Orthodontic FAQ

Although the “ideal” age for orthodontic treatment would be considered to be between 10-13 years of age, it is very important that children be evaluated at their regular hygiene (cleaning) visits. A number of orthodontic problems can be prevented or corrected at an earlier age. A common example is the “cross bite” where one or more of the upper arch teeth falls to the “inside,” or tongue side, of the lower arch.

Great news! By using the most modern techniques available, treatment time can be reduced to months instead of years. Average treatment time in our office is 12-15 months for younger patients and 6-8 months for adults! We know your time is important and respecting that time means doing everything possible to achieve beautiful, stable results in as short a time as possible.

In the course of your lifetime? Probably. Only about 4% of adults have room for all of their 32 permanent teeth (including the “wisdom teeth”). Therefore, the all important question is which teeth may have to be removed. In the past, the most common answer to orthodontic crowding was extraction of 4 first or second premolars located just behind the cuspids or “eye” teeth. This has unfortunately led to a smaller arch form, a more “flattening” of the face and often resulted in a subsequent extraction of the third molars (wisdom teeth). A total loss of EIGHT permanent teeth is the result.

In our office, a typical fee range for full orthodontic treatment is between $3,800.00 and $5,200.00. This includes all orthodontic procedures including repair of broken wires, brackets and one set of retainers at the completion of treatment. There are no “surprise fees.” Financing is available with a 5% discount given for payment in full at start of treatment. We do not charge more for shorter treatment time.

Cosmetic Dentistry FAQ

Veneers are the most beautiful restorations available for chipped, slightly misaligned or permanently stained (due to aging or some antibiotics at an early age) teeth.  A custom made thin layer of lab fabricated porcelain is adhered to the front surface of the teeth which can change your smile dramatically, all in about 3 weeks!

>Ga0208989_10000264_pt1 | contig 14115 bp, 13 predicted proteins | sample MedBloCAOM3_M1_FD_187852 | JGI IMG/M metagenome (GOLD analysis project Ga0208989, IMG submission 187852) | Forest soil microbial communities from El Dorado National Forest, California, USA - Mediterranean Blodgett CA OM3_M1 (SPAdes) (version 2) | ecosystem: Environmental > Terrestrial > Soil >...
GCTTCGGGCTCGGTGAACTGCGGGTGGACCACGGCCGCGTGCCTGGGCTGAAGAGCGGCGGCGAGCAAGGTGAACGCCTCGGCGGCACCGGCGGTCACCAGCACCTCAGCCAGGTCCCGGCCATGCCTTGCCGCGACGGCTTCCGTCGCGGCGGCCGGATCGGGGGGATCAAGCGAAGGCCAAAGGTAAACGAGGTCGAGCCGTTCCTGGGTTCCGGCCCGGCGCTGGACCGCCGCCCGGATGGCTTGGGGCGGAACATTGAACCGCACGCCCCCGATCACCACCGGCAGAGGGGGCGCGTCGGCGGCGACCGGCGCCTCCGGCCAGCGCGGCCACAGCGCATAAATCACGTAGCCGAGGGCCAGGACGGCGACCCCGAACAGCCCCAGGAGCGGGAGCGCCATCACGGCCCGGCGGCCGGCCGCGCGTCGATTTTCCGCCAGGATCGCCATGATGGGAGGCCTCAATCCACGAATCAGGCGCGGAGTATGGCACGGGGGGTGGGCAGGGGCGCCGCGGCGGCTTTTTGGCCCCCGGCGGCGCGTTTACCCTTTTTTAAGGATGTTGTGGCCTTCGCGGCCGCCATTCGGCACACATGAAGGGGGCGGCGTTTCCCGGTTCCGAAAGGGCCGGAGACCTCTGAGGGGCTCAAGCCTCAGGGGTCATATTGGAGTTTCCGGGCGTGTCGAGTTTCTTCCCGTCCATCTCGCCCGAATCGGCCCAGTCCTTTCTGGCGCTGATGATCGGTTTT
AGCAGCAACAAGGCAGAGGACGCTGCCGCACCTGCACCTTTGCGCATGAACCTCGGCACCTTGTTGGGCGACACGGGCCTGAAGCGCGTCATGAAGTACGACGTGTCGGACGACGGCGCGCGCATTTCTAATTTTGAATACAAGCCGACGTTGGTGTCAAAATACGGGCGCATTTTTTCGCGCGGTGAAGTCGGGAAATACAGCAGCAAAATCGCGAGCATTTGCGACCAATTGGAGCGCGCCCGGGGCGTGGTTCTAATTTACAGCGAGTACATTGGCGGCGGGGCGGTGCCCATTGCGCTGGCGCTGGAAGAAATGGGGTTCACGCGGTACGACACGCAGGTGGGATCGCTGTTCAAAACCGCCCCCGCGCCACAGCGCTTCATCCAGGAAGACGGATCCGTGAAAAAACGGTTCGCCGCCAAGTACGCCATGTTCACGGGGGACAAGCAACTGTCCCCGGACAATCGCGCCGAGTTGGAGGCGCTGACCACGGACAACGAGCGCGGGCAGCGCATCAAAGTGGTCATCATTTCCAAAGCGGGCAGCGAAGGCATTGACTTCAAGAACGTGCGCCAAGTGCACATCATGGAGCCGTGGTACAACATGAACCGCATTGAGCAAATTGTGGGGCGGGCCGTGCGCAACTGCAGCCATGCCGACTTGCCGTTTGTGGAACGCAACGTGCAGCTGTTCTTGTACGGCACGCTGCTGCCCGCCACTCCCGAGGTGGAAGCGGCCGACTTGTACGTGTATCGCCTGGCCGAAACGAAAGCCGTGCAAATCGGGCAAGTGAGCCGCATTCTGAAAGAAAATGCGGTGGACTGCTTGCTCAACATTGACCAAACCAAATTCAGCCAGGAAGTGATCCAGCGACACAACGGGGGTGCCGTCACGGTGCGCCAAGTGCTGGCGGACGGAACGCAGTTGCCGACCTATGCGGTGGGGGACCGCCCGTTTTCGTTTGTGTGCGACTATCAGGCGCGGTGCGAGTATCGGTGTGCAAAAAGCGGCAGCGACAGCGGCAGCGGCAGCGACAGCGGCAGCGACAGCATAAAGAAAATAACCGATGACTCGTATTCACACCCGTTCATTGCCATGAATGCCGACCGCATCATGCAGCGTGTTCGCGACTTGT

Bonding and other composite (white) fillings have become a proven method of restoring decayed or broken teeth without the darkness of the silver type fillings. Chips and any slight misalignment on the front teeth can also be repaired by bonding.

Advantages: Lower initial cost than veneers; repair of gaps, chips, etc. at one appointment.

Disadvantages: Aesthetics are slightly superior with porcelain veneers; the average “lifespan” is 5-7 years on bonded teeth before they need replacement or repair, (15-20) years for veneers.

Absolutely! Translucent copings or coverings are placed over the prepared tooth which give the porcelain an underlying “strength” to resist chipping or breaking.

The fee for all porcelain crowns is slightly more than standard PFM (porcelain fused to metal) crowns due to a higher lab fee and the extra time it takes to prepare and cement the all porcelain crown. We will be happy to discuss fees at the consultation visit.

Huge improvements have been made in the last several years which allow the dentist to fill teeth with the most natural looking restoration available. No more dark fillings which can cause a graying of the entire tooth. Again, a picture is worth a thousand words.

Although amalgam “silver” fillings still have their place as a cost effective and “tried and true” alternative for the posterior or “back” teeth, “white” or composite fillings are now available for all the teeth.

Simple and effective bleaching of the teeth has become commonplace and very safe. However, one must remember that only a dentist can get your teeth their whitest. A customized, (and therefore easily worn) tray is made by using accurate impressions of the mouth. This custom “tray” is then used as a carrier to hold a mild bleaching agent which can correct a myriad of staining and darkening problems. Come and see what whitening can do for you!

Wisdom Teeth FAQ

Before your wisdom teeth are pulled, the teeth and the surrounding tissue will be numbed with a local anesthetic — the same injection with the same medication you would receive to numb a tooth prior to having a cavity filled. In addition to the local anesthetic to numb the pain, you and your dentist or oral surgeon may decide that a sedative is desired to control any anxiety.

Nitrous oxide (otherwise known as “laughing gas”), an oral sedative or an intravenous sedative (administered via an injection into your veins). If nitrous oxide is given, you will be able to drive yourself home. If any of the other medications are selected, you will need someone to drive you both to and from the appointment.

Dental Implants FAQ

(1) Replace one or more teeth without affecting bordering teeth.

(2) Support a bridge and eliminate the need for a removable partial denture.

(3) Provide support for a denture, making it more secure and comfortable.

As you know, your own teeth require conscientious at-home oral care and regular dental visits. Dental implants are like your own teeth and will require the same care. In order to keep your implant clean and plaque-free, brushing and flossing still apply! After treatment, your periodontist will work closely with you and your dentist to develop the best care plan for you. Periodic follow-up visits will be scheduled to monitor your implant, teeth and gums to make sure they are healthy.

The ideal candidate for a dental implant is in good general and oral health. Adequate bone in your jaw is needed to support the implant, and the best candidates have healthy gum tissues that are free of periodontal disease.

Dental implants are intimately connected with the gum tissues and underlying bone in the mouth.

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